10 April 2018

Watch the RAF100 Baton Relay arrive at CWGC Runnymede Memorial

Royal Air Force veterans and Air Cadets joined a poignant ceremony at the CWGC Runnymede Air Forces Memorial yesterday (Monday), as part of an international series of events marking the RAF’s 100th anniversary.

Photos courtesy of the RAF

The veterans, cadets and a team of RAF personnel, running in the 100-day RAF100 Baton Relay, joined a sunset ceremony led by Katy Harrison, the chaplain of 459 (Windsor) Squadron RAF Air Cadets.

Having run the baton 18 miles from Aldershot, RAF Flight Sergeant Jay Ferguson led the baton runners into the memorial. He said “We brought the baton to Runnymede, as part of the baton relay, for the significance of the site and to commemorate those who went before us and made the ultimate sacrifice for us to be here today. The baton is visiting 100 key RAF locations and many more with significance to the RAF.”

The CWGC’s Peter Francis said: “It is fitting that this event has taken place at a place which marks the human price paid by members of the Commonwealth Air Forces. Today’s event gives thanks for their service and honours their sacrifice, but also reminds us of the importance of passing the baton of remembrance to a new generation so that the names of those listed here, and their memory, lives on.”

Before the ceremony, new members of 459 Squadron were inducted in the hallowed walls of the memorial, where heroes such as Noor Inayat Khan are remembered. Noor was a Women’s Auxiliary Air Force servicewoman in the Second World War who became a secret agent with the Special Operations Executive operating in Nazi-occupied France until she was captured and later executed.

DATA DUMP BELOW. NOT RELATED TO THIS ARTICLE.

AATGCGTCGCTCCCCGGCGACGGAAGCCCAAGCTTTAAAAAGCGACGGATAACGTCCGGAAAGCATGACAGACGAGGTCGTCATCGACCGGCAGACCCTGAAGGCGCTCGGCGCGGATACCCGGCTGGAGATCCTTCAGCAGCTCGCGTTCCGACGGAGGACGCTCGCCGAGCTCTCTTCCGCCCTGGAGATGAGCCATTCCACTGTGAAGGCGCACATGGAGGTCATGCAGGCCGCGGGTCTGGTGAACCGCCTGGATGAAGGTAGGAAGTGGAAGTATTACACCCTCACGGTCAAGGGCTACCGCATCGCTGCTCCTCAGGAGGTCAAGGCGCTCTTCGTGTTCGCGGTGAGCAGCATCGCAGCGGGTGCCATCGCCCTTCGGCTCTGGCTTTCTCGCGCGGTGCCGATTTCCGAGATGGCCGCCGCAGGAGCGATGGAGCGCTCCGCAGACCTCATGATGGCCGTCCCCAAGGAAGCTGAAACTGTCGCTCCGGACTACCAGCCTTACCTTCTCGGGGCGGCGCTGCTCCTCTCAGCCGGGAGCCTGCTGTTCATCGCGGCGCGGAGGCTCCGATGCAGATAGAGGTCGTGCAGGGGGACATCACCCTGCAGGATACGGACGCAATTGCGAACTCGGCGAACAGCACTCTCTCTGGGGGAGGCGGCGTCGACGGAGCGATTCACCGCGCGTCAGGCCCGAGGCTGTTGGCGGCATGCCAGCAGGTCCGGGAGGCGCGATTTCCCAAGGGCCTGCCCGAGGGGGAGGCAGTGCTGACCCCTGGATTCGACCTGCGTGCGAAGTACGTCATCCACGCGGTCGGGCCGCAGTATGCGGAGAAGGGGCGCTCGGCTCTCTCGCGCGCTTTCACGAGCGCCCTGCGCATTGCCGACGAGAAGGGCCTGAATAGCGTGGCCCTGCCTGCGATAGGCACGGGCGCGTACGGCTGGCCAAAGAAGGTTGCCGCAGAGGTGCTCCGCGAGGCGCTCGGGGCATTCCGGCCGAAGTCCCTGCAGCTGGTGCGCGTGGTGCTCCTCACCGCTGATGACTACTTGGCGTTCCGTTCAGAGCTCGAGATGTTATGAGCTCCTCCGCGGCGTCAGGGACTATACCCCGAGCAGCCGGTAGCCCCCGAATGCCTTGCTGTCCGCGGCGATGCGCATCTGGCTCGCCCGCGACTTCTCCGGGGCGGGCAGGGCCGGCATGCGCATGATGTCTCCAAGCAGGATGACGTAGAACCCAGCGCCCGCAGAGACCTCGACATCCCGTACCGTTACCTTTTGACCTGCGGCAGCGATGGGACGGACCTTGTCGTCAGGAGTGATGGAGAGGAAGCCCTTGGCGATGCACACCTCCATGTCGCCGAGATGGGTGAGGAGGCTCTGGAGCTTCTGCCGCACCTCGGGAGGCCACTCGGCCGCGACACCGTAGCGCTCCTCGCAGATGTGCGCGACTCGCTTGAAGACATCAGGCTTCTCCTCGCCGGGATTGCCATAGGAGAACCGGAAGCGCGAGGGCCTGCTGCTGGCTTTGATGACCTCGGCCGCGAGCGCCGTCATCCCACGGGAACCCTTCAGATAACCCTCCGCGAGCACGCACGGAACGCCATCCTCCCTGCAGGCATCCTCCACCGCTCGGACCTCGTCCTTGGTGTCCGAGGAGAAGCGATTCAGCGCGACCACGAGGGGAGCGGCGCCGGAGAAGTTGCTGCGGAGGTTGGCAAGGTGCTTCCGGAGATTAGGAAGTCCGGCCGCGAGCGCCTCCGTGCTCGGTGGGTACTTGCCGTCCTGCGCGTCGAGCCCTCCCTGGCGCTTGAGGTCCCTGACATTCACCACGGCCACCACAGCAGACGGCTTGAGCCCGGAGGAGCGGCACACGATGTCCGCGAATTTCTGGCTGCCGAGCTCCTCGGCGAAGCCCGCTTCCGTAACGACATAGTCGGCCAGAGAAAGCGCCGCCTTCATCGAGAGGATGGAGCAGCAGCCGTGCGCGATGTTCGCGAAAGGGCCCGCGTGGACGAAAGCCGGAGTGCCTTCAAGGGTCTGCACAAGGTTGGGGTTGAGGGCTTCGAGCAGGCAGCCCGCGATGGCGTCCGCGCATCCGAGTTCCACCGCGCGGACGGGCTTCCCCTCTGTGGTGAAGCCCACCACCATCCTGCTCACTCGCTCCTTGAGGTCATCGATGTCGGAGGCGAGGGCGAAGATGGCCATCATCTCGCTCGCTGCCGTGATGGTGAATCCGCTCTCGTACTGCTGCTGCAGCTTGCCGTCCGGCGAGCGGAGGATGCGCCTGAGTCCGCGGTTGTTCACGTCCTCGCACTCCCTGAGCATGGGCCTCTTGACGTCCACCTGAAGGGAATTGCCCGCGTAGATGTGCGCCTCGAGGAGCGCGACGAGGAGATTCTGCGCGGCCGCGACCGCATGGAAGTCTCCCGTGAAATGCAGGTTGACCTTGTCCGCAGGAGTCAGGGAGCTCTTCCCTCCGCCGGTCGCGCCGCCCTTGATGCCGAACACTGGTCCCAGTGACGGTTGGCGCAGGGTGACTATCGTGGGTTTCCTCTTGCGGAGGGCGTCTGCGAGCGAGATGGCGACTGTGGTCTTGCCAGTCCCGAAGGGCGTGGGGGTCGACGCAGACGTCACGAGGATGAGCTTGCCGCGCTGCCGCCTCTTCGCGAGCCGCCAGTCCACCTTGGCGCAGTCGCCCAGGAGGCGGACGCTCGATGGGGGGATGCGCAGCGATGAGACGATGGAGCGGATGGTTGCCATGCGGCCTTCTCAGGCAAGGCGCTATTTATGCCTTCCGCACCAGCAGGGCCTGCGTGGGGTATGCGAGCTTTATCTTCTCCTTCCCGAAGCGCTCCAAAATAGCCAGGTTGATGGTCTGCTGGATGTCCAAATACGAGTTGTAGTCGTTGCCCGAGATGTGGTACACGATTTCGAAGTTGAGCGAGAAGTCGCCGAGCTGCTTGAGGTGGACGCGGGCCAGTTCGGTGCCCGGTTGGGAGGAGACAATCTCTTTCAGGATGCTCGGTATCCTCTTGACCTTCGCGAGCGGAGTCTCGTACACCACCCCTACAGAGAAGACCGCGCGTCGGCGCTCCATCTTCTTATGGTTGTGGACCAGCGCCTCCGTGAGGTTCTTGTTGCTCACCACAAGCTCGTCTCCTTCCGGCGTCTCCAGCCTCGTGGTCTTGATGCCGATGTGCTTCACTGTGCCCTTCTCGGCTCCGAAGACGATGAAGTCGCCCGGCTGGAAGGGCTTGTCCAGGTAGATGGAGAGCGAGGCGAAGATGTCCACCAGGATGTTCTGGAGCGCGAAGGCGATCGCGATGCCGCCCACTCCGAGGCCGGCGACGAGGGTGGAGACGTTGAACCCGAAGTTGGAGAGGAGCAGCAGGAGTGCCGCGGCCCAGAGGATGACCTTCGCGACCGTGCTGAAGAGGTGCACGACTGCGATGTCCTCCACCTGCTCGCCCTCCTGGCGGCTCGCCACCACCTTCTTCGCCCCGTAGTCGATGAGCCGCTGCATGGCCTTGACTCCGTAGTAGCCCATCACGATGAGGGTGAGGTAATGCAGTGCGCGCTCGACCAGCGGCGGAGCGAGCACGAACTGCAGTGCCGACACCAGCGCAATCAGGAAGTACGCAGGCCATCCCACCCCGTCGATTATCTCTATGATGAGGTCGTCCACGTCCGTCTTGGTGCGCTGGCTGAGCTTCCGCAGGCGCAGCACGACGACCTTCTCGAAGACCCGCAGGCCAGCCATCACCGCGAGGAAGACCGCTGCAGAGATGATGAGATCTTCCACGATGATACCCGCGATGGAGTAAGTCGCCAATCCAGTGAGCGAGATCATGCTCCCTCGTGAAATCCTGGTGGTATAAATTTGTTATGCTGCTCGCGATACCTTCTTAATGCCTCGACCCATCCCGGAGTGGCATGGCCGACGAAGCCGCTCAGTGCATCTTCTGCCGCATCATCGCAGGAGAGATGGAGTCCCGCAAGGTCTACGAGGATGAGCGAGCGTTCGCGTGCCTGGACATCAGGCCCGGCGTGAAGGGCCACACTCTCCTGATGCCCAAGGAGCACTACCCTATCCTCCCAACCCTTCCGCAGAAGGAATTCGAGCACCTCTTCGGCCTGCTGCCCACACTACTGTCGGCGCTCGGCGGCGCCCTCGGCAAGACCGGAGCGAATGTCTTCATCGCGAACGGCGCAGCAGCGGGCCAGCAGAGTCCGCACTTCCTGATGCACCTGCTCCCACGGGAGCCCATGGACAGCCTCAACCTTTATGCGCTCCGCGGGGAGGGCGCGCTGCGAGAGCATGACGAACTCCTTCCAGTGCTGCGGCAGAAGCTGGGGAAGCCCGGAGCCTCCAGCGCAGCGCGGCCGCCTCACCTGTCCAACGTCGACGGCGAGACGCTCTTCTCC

The memorial, built and cared for by the CWGC commemorates more than 20,000 airmen and women who were lost in the Second World War during operations from bases in the United Kingdom and North and Western Europe who have no known grave.

Latest News

Monday 23 April will mark 100 years since the Zeebrugge Raid. One of the most celebrated episodes of the First World War at sea, the Royal Navy attempted to block the Belgian port and prevent the German navy from using it. More than 200 sailors and marines were killed and over 300 wounded. The dead are commemorated by the CWGC at sites in the UK and in Belgium, including Zeebrugge Churchyard which will be visited by Her Royal Highness The Princess Royal over the weekend.

Today (18 April) is the International Day for Monuments and Sites, which aims to raise public awareness about the diversity and vulnerability of the world’s built monuments and heritage sites and the efforts required to protect and conserve them. We have asked the Commission’s conservation team to tell us about four of CWGC’s impressive, but lesser-known sites from around the world. Which one would you like to visit? Vote in our Twitter Poll.

A burial service was held at the Commission’s New Irish Farm Cemetery this morning for Captain H J I Walker and six unknown soldiers, more than 100 years after their death.